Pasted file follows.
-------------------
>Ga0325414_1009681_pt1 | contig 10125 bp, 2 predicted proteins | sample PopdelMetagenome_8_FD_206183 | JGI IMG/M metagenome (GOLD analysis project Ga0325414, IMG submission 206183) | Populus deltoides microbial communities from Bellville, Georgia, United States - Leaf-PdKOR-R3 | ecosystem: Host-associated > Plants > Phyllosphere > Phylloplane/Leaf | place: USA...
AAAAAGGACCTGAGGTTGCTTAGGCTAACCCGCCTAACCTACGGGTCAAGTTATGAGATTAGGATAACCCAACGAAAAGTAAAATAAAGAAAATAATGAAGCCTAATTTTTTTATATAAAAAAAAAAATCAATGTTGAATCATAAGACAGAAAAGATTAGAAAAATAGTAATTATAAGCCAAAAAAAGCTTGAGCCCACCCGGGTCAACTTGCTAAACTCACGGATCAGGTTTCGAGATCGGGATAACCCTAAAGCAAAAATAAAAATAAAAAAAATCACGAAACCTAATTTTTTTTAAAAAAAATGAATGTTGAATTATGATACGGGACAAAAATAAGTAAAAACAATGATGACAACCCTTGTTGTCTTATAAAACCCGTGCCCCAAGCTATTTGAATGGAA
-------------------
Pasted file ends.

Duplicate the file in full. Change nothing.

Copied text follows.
>Ga0325414_1009681_pt1 | contig 10125 bp, 2 predicted proteins | sample PopdelMetagenome_8_FD_206183 | JGI IMG/M metagenome (GOLD analysis project Ga0325414, IMG submission 206183) | Populus deltoides microbial communities from Bellville, Georgia, United States - Leaf-PdKOR-R3 | ecosystem: Host-associated > Plants > Phyllosphere > Phylloplane/Leaf | place: USA...
AAAAAGGACCTGAGGTTGCTTAGGCTAACCCGCCTAACCTACGGGTCAAGTTATGAGATTAGGATAACCCAACGAAAAGTAAAATAAAGAAAATAATGAAGCCTAATTTTTTTATATAAAAAAAAAAATCAATGTTGAATCATAAGACAGAAAAGATTAGAAAAATAGTAATTATAAGCCAAAAAAAGCTTGAGCCCACCCGGGTCAACTTGCTAAACTCACGGATCAGGTTTCGAGATCGGGATAACCCTAAAGCAAAAATAAAAATAAAAAAAATCACGAAACCTAATTTTTTTTAAAAAAAATGAATGTTGAATTATGATACGGGACAAAAATAAGTAAAAACAATGATGACAACCCTTGTTGTCTTATAAAACCCGTGCCCCAAGCTATTTGAATGGAA